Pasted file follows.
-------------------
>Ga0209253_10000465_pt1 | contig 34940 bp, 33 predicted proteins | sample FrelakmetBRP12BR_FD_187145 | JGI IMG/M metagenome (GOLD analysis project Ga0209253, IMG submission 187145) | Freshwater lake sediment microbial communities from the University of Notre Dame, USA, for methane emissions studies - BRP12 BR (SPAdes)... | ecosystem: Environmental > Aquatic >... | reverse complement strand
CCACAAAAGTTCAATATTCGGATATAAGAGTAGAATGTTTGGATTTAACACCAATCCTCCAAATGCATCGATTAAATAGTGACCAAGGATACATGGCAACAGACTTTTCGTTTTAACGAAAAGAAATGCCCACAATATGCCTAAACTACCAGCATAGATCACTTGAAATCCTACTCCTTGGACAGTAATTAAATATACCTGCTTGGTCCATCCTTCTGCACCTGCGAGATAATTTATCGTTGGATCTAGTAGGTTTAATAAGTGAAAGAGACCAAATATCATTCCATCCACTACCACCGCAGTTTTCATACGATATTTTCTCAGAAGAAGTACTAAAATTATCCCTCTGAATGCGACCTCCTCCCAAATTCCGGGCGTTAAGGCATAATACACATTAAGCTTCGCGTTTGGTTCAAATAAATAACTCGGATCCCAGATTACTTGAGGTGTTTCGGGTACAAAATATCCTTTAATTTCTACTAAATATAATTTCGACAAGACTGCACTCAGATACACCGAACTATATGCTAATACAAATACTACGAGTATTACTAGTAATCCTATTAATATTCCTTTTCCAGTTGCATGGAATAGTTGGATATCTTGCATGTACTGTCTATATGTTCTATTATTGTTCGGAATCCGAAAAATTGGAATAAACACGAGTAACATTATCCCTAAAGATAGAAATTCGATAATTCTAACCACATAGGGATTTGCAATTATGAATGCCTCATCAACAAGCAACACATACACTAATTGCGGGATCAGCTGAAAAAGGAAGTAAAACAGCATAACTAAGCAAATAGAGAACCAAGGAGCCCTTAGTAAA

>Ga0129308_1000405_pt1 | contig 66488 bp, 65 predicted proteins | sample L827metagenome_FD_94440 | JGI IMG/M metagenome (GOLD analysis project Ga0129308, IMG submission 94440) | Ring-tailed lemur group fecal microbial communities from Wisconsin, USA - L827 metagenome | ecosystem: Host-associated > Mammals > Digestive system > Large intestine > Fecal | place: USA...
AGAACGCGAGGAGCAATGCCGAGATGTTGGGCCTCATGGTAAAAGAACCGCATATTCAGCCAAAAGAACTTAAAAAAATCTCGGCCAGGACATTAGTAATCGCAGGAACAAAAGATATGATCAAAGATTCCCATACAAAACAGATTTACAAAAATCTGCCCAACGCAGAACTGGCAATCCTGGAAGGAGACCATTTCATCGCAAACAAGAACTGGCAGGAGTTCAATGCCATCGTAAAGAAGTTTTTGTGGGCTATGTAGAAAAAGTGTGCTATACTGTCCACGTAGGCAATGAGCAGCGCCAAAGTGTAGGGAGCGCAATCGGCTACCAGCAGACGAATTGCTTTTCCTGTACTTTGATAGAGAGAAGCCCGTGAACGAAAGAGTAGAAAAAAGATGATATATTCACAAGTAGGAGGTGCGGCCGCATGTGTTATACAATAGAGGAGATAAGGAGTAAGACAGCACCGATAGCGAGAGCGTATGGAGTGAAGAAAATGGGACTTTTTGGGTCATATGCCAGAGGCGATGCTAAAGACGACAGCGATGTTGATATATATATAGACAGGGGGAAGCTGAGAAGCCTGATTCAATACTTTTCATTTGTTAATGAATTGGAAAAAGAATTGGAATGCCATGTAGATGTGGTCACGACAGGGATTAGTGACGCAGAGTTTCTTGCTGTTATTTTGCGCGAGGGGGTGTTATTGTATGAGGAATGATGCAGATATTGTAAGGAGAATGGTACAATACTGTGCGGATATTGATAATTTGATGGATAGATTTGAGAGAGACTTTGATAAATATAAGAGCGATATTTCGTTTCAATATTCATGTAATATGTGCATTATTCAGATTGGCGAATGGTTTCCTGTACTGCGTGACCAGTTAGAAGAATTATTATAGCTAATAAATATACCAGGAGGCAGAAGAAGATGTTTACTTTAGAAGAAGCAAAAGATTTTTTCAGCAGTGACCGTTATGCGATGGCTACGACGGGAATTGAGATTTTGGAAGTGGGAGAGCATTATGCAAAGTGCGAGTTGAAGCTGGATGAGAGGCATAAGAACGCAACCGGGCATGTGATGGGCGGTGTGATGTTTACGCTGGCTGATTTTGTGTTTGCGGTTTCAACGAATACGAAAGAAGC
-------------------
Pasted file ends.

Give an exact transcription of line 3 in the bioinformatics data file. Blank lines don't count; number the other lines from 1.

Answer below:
>Ga0129308_1000405_pt1 | contig 66488 bp, 65 predicted proteins | sample L827metagenome_FD_94440 | JGI IMG/M metagenome (GOLD analysis project Ga0129308, IMG submission 94440) | Ring-tailed lemur group fecal microbial communities from Wisconsin, USA - L827 metagenome | ecosystem: Host-associated > Mammals > Digestive system > Large intestine > Fecal | place: USA...